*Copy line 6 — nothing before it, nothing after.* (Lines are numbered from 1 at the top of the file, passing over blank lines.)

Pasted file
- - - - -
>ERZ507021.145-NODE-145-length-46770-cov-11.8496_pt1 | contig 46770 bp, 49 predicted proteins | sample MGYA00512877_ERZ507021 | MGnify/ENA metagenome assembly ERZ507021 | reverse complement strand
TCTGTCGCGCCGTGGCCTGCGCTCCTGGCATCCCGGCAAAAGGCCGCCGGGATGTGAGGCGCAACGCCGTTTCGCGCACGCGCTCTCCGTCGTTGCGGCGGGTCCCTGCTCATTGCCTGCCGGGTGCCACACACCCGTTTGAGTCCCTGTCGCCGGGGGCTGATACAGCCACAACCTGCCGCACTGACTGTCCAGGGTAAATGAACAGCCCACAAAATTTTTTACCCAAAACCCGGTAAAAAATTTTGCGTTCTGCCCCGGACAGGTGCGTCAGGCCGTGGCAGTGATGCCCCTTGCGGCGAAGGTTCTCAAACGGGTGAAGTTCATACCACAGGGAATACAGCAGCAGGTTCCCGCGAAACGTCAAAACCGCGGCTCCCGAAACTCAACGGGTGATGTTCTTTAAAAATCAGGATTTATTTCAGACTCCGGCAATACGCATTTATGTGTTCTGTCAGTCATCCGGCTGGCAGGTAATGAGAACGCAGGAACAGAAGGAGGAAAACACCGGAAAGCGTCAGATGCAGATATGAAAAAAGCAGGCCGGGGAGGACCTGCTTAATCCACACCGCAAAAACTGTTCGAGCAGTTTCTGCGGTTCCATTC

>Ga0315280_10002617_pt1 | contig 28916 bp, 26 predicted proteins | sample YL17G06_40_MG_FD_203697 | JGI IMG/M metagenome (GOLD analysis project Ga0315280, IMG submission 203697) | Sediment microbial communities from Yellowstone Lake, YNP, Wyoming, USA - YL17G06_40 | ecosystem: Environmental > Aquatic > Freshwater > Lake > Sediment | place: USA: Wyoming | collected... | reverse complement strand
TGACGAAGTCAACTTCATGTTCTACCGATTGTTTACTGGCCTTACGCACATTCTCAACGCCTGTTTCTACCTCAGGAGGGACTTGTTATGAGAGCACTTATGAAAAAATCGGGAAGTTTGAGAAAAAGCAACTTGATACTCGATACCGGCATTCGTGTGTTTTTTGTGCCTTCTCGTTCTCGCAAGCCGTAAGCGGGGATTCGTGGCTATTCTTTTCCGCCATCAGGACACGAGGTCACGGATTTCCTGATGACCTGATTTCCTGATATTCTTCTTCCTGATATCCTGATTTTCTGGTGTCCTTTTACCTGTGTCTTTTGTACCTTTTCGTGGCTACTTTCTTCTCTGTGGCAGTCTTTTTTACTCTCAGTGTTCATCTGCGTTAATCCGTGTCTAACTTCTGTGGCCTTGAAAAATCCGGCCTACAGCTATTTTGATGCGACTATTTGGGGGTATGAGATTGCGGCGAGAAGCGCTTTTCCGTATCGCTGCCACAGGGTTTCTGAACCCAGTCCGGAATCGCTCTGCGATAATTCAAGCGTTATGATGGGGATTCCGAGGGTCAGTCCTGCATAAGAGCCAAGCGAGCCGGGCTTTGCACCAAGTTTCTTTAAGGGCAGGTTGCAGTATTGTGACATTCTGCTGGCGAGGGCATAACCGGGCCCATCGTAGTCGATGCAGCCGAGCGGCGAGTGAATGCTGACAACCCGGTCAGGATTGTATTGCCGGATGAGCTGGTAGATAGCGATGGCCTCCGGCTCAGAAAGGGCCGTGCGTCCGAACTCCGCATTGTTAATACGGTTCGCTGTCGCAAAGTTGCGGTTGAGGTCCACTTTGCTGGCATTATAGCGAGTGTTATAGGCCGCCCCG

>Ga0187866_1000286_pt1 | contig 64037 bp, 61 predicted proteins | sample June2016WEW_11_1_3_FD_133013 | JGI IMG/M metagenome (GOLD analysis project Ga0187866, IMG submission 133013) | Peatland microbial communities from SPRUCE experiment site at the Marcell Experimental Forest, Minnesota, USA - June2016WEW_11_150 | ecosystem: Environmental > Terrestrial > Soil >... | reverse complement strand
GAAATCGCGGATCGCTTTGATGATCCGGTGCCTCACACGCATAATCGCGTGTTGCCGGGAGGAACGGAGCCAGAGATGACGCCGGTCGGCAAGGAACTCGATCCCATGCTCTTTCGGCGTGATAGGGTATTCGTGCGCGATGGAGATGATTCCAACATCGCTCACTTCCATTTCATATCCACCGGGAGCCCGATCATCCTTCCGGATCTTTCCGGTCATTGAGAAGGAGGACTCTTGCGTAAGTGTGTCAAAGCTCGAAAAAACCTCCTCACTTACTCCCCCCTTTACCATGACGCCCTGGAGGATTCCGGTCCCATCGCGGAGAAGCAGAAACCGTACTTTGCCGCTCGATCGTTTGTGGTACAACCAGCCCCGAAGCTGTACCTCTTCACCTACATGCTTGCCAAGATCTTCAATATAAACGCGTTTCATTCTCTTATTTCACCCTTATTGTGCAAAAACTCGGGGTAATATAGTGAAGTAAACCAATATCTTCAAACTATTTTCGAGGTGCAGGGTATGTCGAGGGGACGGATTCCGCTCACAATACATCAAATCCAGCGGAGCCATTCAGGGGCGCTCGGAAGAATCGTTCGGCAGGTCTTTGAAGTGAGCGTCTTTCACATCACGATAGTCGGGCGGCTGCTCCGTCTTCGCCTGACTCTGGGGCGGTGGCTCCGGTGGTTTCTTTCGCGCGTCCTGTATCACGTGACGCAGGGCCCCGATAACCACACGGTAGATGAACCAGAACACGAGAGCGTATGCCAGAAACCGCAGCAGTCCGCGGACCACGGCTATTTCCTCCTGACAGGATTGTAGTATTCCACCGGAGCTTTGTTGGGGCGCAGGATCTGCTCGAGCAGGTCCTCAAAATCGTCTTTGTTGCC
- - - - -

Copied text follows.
GAAATCGCGGATCGCTTTGATGATCCGGTGCCTCACACGCATAATCGCGTGTTGCCGGGAGGAACGGAGCCAGAGATGACGCCGGTCGGCAAGGAACTCGATCCCATGCTCTTTCGGCGTGATAGGGTATTCGTGCGCGATGGAGATGATTCCAACATCGCTCACTTCCATTTCATATCCACCGGGAGCCCGATCATCCTTCCGGATCTTTCCGGTCATTGAGAAGGAGGACTCTTGCGTAAGTGTGTCAAAGCTCGAAAAAACCTCCTCACTTACTCCCCCCTTTACCATGACGCCCTGGAGGATTCCGGTCCCATCGCGGAGAAGCAGAAACCGTACTTTGCCGCTCGATCGTTTGTGGTACAACCAGCCCCGAAGCTGTACCTCTTCACCTACATGCTTGCCAAGATCTTCAATATAAACGCGTTTCATTCTCTTATTTCACCCTTATTGTGCAAAAACTCGGGGTAATATAGTGAAGTAAACCAATATCTTCAAACTATTTTCGAGGTGCAGGGTATGTCGAGGGGACGGATTCCGCTCACAATACATCAAATCCAGCGGAGCCATTCAGGGGCGCTCGGAAGAATCGTTCGGCAGGTCTTTGAAGTGAGCGTCTTTCACATCACGATAGTCGGGCGGCTGCTCCGTCTTCGCCTGACTCTGGGGCGGTGGCTCCGGTGGTTTCTTTCGCGCGTCCTGTATCACGTGACGCAGGGCCCCGATAACCACACGGTAGATGAACCAGAACACGAGAGCGTATGCCAGAAACCGCAGCAGTCCGCGGACCACGGCTATTTCCTCCTGACAGGATTGTAGTATTCCACCGGAGCTTTGTTGGGGCGCAGGATCTGCTCGAGCAGGTCCTCAAAATCGTCTTTGTTGCC